We had the pleasure to co-host, together with Dr Peter Parker and other colleagues from the Department of Urban Studies at Malmö University, Dr Mara Ferreri from the Institute of Government and Public Policy (IGOP) at the Autonomous University of Barcelona. The session successfully took place online, bringing together participants in three different locations.
The readings chosen for the session were two texts by Mara, which we discussed in the following order:
- Ferreri, M. 2016. ‘Where’s the trick?’: Practices of commoning across a reclaimed shop front. In: Kirwan, S., Dawney, L. & Brigstocke, J. Space, Power and the Commons. The struggle for alternative futures. Routledge. (available here)
- Ferreri, M. 2017. Els comuns com un verb, Nous Horitzons, 215, pp. 40 – 46. (Commons as a verb – English translation from Catalan) (available here)
In Ferreri (2016), Mara describes practices of commoning encountered in an ‘freeshop’ / open meeting and exchange space set up by the Off Market Collective in a squatted retail space in North London. Through this example, she highlights the possibility for “commoning a squatted space beyond the boundaries of intentional squatting and activist communities”. The Off Market Collective is seen as an urban commons, with both potential and limitations. The open ‘shop’ allowed for experimentation around the sharing of resources, time and space inside a surrounding landscape of commodified consumption. The existence of different groups at stake, such as the core initiators, the volunteers who later joined, and the visitors who were often coming from a vulnerable social position, challenged the radical openness of the space and brought forward tensions between the more radical initial drive for the space and the need to acknowledge and make space for those less engaged, and how to sustain relationship between these actors.
In Ferreri (2017), the commons are explored not as things (resources), but as a verb: commoning (see also Linebaugh, 2008). Based on the reading, we discussed the aspect of language as related to the commons was discussed (common goods) as well as the notion of commons versus that of public. Activities of commoning can be performed on private land, creating a layer (or more) of use by the commons, where as other layers might remain in use by the private owner. However, we should also be cautious in our terminology: maybe personal rather than private? Personal space still implies individuality but allows for other types of configurations. Can we think about rights of use through different configurations of collectivity? Indeed, one of the core argument that emerged from this part of the discussion is that we (scholars and practitioners alike) might be in need of a commoning of language – to talk about the commons – much more than we realize. This became particularly evident when we raised some comparisons among the different ways of institutioning land property and land use rights in some European countries on one hand, and to conceive and talk about them in different European languages (e.g. English, Swedish, German terminologies for shared land).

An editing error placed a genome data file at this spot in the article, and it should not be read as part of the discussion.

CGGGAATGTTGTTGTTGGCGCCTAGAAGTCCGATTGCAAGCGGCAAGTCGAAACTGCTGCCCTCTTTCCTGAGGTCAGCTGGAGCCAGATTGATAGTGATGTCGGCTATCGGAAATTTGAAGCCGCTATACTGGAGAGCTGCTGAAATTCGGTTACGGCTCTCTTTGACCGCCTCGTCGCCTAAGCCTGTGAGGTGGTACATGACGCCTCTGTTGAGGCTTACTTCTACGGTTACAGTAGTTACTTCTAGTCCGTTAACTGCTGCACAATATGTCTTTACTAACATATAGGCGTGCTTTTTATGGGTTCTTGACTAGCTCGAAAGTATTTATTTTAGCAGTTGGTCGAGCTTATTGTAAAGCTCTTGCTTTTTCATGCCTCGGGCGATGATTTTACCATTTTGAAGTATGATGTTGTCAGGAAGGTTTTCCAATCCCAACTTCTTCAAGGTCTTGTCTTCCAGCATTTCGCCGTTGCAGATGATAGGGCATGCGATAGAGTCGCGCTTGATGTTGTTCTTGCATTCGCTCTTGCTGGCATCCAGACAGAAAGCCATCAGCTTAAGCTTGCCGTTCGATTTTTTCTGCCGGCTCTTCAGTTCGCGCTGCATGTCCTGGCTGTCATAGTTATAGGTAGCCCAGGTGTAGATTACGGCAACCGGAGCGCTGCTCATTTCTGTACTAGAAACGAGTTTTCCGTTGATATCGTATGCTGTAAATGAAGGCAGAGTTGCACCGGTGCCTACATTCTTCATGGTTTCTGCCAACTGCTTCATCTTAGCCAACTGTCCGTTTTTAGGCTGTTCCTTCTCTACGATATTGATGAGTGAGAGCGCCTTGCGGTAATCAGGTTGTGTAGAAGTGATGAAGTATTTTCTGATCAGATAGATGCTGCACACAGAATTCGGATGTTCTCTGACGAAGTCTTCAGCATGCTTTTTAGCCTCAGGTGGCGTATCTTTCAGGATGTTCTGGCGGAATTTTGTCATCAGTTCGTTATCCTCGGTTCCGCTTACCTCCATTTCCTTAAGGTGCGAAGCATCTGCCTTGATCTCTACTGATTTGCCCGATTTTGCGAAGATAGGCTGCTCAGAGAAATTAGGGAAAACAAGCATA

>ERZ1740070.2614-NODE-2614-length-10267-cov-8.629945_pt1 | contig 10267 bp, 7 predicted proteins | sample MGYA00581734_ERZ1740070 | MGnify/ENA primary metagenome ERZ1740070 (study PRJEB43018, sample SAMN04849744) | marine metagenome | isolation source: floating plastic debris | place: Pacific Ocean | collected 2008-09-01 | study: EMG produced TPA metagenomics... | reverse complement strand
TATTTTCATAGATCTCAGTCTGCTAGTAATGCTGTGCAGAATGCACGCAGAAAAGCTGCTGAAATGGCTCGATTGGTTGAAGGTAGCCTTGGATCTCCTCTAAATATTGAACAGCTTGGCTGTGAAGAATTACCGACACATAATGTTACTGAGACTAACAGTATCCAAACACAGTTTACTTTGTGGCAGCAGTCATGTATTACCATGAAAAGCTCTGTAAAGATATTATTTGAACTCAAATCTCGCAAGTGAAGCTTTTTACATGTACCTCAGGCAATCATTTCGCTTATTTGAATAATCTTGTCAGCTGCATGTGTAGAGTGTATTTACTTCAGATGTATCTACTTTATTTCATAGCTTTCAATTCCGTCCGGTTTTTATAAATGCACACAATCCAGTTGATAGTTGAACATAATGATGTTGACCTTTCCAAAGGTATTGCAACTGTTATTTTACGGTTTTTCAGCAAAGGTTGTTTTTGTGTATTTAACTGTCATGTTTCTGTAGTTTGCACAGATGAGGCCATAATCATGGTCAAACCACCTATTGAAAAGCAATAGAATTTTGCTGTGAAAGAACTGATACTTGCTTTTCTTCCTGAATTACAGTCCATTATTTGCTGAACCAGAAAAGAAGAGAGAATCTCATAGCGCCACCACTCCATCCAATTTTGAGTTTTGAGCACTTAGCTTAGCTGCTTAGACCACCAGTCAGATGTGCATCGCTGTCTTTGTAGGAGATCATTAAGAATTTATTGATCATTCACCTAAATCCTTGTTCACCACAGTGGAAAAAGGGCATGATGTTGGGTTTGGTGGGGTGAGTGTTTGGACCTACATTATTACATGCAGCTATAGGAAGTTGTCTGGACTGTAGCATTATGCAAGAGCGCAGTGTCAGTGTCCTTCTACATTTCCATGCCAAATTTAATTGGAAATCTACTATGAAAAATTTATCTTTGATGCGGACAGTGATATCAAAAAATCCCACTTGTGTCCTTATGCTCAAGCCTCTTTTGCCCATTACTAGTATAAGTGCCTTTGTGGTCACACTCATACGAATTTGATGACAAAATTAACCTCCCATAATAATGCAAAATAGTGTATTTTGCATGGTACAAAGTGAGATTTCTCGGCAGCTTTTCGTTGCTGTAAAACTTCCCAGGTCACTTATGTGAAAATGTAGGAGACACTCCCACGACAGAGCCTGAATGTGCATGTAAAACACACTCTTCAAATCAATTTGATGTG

When it comes to the relationship to the public sector, the commons in the Off Market case was stemming from a more adversarial stance towards the state, whereas there are other examples (e.g. Cleaning day in Finland), where collaboration with the state is sought, even in the reclaim of public space for the commons. In connection to this part of the discussion we also raised the challenging point of mediating between the collective dimension of commons and the individual ones. On the one hand, looking at the collective subjectivities acting as political actors in the struggle to reclaim spaces, rights, sustainable ways of living, is a crucial aspect, particularly when the need to mediate and interact at institutional levels emerge. On the other hand, we shall not lose sight of the diversity of individual subjects who engage with commoning coming from different backgrounds, with different needs and expectations with regards to the commons themselves.
To this regard a relevant remark was made to highlight the fact that while in the area of urban commons studies the focus on collective subjectivities and their relationships with institutions is particularly marked, the broader discourse on the commons also includes specific perspectives that privilege issues such as the relational dimension of commoning, their physical realm of possibilities, the mental dispositions of actors involved, as well as their social contexts.
A few useful references were mentioned during the discussion about the diversity of commoning practices in the urban context:
Huron, A. (2018). Carving Out the Commons: Tenant Organizing and Housing Cooperatives in Washington. University of Minnesota Press.
Starecheski, A. (2016). Ours to Lose: When Squatters Became Homeowners in New York City. University of Chicago Press.
Linebaugh, P. (2008) The Magna Carta Manifesto: liberties and commons for all. Berkeley and Los Angeles, University of California Press.